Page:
I Got Trapped On A Tiny French Mountain Road In The New Ford Focus

I Got Trapped On A Tiny French Mountain Road In The New Ford Focus
Image: Ford Focus Titanium

I never imagined that my first time behind the wheel of a left-hand drive would be alone in the French Alps.

And yet there I was, white-knuckling my way up the raised mountain roads that seem to have been built specifically with MINIs in mind.

I wasn’t sure if I was going to make it. I didn’t know what to do. And I was cursing these roads with every colourful language combination that I could muster.

This article was originally published on August 17 2018.

To be fair, I was looking at the situation through the lens of someone who learned to drive on spacious rural Australian roads. So perhaps I was a tad biased.

But at the time I cared less about logic and more about avoiding the deep ditches that hugged either side of the road.

Fortunately, I wasn’t in an SUV or Canyonero-style truck. I was behind the wheel of a 4th generation Ford Focus — a comparatively smaller vehicle that doesn’t take up three-quarters of a minuscule road. Even though it felt like it at the time.

I’ve driven a lot of Fords in my time, so the familiarity helped — even in a left-hand drive. So did the knowledge that the particular model I was driving, the Vignale, was specced out with safety features:

  • Autonomous emergency braking
  • Post-impact braking
  • adaptive cruise control with Stop&Go
  • Lane keeping aid
  • Lane departure warning
  • Lane centering
  • Evasive steer assist
  • Blind Spot Information System (BLIS)
  • rear cross-traffic alert
  • 180-degree reverse camera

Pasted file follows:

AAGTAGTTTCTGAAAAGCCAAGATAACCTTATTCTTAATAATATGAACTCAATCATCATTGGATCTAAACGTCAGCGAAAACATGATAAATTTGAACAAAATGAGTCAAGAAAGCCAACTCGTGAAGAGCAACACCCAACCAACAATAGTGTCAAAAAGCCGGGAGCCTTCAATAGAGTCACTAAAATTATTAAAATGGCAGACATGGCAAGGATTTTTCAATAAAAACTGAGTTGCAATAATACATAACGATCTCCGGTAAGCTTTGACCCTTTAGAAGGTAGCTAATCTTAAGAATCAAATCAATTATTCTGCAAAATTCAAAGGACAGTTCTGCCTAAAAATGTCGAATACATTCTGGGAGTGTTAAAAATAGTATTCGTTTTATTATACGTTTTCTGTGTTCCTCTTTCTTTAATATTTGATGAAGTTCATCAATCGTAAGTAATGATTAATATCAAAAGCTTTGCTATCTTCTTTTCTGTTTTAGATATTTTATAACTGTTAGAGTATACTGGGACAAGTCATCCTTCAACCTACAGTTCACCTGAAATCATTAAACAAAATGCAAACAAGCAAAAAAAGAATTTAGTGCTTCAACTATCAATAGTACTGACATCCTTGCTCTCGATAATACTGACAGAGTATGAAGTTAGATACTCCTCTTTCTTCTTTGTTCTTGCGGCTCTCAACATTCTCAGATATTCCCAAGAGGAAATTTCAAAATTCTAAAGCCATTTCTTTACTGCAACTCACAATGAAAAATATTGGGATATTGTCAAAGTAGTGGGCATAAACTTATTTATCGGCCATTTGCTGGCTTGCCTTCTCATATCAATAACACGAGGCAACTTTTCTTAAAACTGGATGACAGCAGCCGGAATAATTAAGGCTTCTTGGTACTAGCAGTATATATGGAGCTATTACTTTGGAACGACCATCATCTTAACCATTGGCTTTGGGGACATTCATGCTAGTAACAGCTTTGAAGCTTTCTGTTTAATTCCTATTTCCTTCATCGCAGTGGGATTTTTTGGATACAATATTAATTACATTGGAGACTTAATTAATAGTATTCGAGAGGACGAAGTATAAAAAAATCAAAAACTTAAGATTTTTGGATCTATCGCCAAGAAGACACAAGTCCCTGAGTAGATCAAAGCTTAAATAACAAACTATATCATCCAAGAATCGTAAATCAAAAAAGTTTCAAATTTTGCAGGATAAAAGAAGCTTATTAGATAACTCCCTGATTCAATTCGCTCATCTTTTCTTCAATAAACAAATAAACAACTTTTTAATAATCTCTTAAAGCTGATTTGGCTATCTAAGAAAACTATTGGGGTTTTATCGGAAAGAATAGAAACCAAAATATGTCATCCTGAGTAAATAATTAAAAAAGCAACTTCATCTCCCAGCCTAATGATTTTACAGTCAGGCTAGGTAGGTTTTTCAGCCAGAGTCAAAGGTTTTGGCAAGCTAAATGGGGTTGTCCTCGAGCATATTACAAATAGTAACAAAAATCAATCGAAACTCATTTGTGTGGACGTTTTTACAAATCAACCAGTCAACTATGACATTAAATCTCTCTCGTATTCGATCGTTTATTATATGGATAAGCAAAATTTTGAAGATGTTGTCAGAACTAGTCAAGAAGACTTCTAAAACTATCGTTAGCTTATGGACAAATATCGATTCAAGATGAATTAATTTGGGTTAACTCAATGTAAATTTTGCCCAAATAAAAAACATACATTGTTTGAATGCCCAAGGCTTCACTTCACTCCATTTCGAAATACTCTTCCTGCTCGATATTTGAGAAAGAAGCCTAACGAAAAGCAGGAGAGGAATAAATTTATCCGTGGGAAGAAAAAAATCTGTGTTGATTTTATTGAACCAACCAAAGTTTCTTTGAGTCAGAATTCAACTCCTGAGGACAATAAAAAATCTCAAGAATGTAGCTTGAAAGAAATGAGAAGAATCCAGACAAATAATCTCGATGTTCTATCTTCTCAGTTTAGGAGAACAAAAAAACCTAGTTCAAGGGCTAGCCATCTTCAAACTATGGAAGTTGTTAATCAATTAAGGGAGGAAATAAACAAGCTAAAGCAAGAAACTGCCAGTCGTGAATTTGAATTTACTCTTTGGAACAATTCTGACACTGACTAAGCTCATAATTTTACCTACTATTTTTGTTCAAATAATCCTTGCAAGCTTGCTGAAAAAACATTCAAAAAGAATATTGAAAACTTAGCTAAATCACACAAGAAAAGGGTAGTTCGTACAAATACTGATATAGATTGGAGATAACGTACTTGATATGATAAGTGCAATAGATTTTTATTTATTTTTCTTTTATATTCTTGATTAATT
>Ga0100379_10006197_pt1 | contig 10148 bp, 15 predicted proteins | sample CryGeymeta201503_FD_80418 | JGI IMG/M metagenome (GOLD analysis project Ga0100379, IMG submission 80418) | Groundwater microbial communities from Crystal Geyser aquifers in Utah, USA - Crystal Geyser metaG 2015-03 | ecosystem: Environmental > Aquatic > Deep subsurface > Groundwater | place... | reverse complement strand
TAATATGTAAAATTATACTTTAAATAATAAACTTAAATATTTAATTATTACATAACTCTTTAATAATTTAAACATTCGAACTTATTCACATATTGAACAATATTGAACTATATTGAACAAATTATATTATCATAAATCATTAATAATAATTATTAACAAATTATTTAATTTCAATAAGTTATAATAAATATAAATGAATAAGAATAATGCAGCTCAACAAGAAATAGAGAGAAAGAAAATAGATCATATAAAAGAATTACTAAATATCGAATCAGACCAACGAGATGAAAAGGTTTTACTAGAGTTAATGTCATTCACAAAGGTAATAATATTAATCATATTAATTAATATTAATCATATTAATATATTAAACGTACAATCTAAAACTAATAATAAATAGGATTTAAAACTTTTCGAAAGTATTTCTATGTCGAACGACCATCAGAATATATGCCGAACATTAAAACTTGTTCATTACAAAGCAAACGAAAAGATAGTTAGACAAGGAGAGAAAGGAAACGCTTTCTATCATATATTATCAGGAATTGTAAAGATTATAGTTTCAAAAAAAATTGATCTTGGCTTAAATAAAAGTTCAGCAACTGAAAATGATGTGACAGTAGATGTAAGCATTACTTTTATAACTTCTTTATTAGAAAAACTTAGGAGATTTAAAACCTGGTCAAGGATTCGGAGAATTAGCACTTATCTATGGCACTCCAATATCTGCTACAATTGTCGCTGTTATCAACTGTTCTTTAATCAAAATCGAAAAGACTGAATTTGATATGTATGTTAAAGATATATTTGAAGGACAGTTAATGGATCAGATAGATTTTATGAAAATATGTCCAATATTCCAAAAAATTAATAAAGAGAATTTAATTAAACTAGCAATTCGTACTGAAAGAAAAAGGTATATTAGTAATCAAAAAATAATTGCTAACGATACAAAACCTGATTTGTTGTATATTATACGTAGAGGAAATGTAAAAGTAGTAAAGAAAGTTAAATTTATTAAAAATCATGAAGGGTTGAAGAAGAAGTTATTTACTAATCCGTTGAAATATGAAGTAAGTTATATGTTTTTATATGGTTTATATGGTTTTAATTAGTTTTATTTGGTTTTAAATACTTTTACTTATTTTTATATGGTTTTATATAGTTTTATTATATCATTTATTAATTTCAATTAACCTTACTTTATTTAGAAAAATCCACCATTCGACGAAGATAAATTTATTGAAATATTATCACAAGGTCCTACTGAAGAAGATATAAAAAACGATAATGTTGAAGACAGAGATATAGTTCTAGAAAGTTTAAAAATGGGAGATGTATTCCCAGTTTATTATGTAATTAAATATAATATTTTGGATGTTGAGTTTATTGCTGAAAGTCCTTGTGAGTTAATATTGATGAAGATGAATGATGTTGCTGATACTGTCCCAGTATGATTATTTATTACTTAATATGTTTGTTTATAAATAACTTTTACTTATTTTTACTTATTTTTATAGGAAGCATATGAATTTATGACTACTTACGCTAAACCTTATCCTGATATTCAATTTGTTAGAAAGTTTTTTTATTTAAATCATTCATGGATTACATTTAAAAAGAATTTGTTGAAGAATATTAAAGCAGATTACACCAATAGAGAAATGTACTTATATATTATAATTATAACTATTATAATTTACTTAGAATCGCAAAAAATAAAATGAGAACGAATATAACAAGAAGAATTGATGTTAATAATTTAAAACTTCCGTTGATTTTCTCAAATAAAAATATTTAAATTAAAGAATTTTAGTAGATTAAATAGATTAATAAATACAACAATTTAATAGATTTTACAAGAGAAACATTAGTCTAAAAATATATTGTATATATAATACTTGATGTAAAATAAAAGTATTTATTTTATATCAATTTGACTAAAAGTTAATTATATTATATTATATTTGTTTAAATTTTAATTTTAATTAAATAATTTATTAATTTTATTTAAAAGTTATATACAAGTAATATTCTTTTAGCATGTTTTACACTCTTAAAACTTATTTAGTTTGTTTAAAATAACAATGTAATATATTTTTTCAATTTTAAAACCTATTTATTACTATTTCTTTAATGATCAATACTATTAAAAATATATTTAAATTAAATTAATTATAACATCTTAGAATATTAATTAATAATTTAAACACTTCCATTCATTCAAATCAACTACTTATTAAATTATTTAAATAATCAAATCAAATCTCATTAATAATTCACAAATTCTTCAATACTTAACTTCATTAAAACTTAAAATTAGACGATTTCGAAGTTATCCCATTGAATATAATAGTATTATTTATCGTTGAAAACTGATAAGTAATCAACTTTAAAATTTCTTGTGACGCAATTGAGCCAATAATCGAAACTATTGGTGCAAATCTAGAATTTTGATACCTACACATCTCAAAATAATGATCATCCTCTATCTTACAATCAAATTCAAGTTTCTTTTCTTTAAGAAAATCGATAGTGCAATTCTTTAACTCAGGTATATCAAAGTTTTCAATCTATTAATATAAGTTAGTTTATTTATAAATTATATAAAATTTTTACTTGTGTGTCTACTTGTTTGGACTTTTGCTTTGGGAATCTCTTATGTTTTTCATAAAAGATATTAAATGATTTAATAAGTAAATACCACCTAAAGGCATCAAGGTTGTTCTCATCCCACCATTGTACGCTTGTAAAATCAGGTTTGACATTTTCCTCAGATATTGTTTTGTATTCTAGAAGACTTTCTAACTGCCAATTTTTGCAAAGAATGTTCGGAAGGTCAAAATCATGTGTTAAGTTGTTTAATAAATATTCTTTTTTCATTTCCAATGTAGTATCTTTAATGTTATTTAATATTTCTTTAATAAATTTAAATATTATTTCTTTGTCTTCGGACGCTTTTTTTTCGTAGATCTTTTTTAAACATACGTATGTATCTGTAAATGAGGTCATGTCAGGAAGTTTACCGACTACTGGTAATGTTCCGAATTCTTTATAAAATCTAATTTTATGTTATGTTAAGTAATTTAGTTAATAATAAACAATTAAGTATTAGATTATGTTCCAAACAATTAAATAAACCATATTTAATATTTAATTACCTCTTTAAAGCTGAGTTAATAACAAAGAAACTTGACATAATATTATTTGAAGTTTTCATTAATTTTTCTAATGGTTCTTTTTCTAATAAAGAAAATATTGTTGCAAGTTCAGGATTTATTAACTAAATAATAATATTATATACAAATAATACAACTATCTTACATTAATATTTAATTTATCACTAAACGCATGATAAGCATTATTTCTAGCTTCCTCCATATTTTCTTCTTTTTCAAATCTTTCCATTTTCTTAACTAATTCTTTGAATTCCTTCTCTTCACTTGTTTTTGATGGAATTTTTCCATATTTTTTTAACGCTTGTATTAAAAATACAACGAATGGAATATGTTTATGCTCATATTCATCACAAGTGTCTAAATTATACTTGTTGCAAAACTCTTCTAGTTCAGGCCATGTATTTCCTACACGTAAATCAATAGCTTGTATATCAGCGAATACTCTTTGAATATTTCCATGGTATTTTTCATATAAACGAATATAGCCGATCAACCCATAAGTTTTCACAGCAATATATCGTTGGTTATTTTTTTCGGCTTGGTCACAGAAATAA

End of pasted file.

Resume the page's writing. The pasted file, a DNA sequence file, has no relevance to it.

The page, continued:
• Night-time pedestrian detection
  • Cyclist detection
  • Active park assist

Sadly, the Vignale won’t be available in Australia. But we will be getting the Trend, ST-Line and Titanium, all with a 1.5L EcoBoost three-cylinder engine.

On the tech side, the range comes with an 8-inch Sync 3 touchscreen that is compatible with Android Auto and Apple CarPlay, as well as voice-activated sat nav and climate control. And for those of you interested in the ST-Line, you can add Qi wireless phone charging to the lineup.

There are also been a push when it comes to lighting, including automatic high-beam control, ‘Follow Me Home’ lighting and dynamic bending which enables the light beam to swivel into a road curve before the car reaches it.

While my fellow journalists relished the opportunity to push the Focus to its limits and smash tight corners in Sports Mode, I certainly was not.

During my solo ordeal, I was more concerned with the steering and tyre handling as I drove on the opposite side of the bumpy roads. And fortunately, the eight-speed automatic transmission took care of me in an almost-intuitive fashion. I had less control than I would have in a manual, but in this instance, it worked out.

This was also evident the next day, if we may fast forward momentarily. My driving partner and I were thrashing down a highway at 130km/h — and the stability still held strong. This was yet another driving situation that I was less accustomed to. Our highways don’t allow speeds that high, and you really can feel the difference that 20km makes. But behind the wheel of the ST-Line the cabin was surprisingly stable, as well as quieter than I anticipated.

But back to the mountain.

Image: Ford Focus ST-Line

The safety tech features in the new Focus aren’t really anything new. A few tweaks can be found here and there (such as the 180-degree reverse camera), but otherwise you’ve seen them in competitor vehicles as well as Ford’s previously existing Tech Package.

But a lack of ingenuity didn’t make me any less grateful for the familiar inclusions on that day. Especially when the compact road was made all the more crowded by the existence of cyclists and barefooted people wandering around for no particular reason.